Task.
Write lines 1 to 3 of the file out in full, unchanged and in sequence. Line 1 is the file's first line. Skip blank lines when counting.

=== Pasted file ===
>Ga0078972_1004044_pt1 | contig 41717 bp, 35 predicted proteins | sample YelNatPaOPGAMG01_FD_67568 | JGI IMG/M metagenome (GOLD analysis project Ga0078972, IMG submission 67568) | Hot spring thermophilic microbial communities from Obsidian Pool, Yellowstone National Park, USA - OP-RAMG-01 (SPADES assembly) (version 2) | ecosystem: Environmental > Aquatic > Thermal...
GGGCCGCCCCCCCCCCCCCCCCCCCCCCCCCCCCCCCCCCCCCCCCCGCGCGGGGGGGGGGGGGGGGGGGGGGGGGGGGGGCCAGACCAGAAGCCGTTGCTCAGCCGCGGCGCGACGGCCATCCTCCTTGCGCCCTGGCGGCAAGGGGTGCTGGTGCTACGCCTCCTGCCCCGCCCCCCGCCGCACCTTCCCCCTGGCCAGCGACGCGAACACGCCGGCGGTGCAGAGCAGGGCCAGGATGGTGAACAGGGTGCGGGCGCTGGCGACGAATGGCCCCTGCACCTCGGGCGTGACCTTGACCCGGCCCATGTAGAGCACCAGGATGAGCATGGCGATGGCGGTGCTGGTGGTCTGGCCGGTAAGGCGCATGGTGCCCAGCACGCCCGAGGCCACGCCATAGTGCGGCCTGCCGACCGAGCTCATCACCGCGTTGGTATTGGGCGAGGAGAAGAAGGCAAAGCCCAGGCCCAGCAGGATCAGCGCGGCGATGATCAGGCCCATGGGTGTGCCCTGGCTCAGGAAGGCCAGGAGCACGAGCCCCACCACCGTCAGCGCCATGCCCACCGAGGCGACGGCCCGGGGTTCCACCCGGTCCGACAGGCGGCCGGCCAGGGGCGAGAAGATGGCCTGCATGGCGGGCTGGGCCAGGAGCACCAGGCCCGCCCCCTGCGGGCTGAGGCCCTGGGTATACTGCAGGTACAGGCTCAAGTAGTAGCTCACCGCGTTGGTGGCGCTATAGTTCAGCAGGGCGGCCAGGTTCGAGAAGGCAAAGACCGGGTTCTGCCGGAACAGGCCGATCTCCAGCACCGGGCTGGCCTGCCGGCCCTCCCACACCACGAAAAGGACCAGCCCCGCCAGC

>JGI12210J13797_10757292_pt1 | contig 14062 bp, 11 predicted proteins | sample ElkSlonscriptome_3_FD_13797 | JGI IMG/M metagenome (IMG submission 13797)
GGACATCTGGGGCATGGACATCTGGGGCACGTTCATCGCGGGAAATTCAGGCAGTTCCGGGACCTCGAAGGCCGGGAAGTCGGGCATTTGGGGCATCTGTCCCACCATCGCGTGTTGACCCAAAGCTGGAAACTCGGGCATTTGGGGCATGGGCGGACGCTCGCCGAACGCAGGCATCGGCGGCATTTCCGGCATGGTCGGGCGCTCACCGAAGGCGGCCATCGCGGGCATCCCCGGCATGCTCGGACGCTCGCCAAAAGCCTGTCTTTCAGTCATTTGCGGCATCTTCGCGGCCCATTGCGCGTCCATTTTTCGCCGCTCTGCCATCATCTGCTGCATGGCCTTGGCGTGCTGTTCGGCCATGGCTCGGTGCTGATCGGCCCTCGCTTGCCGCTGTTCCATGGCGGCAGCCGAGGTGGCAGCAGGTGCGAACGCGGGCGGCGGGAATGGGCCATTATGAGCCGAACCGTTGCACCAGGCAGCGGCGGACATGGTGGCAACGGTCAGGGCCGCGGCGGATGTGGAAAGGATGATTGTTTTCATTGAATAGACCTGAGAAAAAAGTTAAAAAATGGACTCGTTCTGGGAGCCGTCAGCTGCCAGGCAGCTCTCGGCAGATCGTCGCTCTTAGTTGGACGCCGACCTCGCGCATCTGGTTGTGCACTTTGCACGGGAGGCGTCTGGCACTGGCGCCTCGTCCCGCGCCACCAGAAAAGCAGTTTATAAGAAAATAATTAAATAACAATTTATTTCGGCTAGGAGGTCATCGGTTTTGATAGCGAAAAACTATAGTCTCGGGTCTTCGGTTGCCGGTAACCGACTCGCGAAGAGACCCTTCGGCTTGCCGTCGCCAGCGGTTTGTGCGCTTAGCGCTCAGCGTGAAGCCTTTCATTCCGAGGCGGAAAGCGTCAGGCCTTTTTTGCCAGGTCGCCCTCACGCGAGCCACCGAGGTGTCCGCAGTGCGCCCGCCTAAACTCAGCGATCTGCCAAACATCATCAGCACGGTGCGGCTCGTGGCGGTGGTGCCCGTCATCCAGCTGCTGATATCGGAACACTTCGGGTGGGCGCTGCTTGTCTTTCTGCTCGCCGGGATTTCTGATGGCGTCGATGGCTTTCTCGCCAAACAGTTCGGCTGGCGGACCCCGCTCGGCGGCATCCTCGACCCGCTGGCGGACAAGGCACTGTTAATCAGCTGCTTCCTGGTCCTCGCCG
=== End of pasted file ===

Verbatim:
>Ga0078972_1004044_pt1 | contig 41717 bp, 35 predicted proteins | sample YelNatPaOPGAMG01_FD_67568 | JGI IMG/M metagenome (GOLD analysis project Ga0078972, IMG submission 67568) | Hot spring thermophilic microbial communities from Obsidian Pool, Yellowstone National Park, USA - OP-RAMG-01 (SPADES assembly) (version 2) | ecosystem: Environmental > Aquatic > Thermal...
GGGCCGCCCCCCCCCCCCCCCCCCCCCCCCCCCCCCCCCCCCCCCCCGCGCGGGGGGGGGGGGGGGGGGGGGGGGGGGGGGCCAGACCAGAAGCCGTTGCTCAGCCGCGGCGCGACGGCCATCCTCCTTGCGCCCTGGCGGCAAGGGGTGCTGGTGCTACGCCTCCTGCCCCGCCCCCCGCCGCACCTTCCCCCTGGCCAGCGACGCGAACACGCCGGCGGTGCAGAGCAGGGCCAGGATGGTGAACAGGGTGCGGGCGCTGGCGACGAATGGCCCCTGCACCTCGGGCGTGACCTTGACCCGGCCCATGTAGAGCACCAGGATGAGCATGGCGATGGCGGTGCTGGTGGTCTGGCCGGTAAGGCGCATGGTGCCCAGCACGCCCGAGGCCACGCCATAGTGCGGCCTGCCGACCGAGCTCATCACCGCGTTGGTATTGGGCGAGGAGAAGAAGGCAAAGCCCAGGCCCAGCAGGATCAGCGCGGCGATGATCAGGCCCATGGGTGTGCCCTGGCTCAGGAAGGCCAGGAGCACGAGCCCCACCACCGTCAGCGCCATGCCCACCGAGGCGACGGCCCGGGGTTCCACCCGGTCCGACAGGCGGCCGGCCAGGGGCGAGAAGATGGCCTGCATGGCGGGCTGGGCCAGGAGCACCAGGCCCGCCCCCTGCGGGCTGAGGCCCTGGGTATACTGCAGGTACAGGCTCAAGTAGTAGCTCACCGCGTTGGTGGCGCTATAGTTCAGCAGGGCGGCCAGGTTCGAGAAGGCAAAGACCGGGTTCTGCCGGAACAGGCCGATCTCCAGCACCGGGCTGGCCTGCCGGCCCTCCCACACCACGAAAAGGACCAGCCCCGCCAGC

>JGI12210J13797_10757292_pt1 | contig 14062 bp, 11 predicted proteins | sample ElkSlonscriptome_3_FD_13797 | JGI IMG/M metagenome (IMG submission 13797)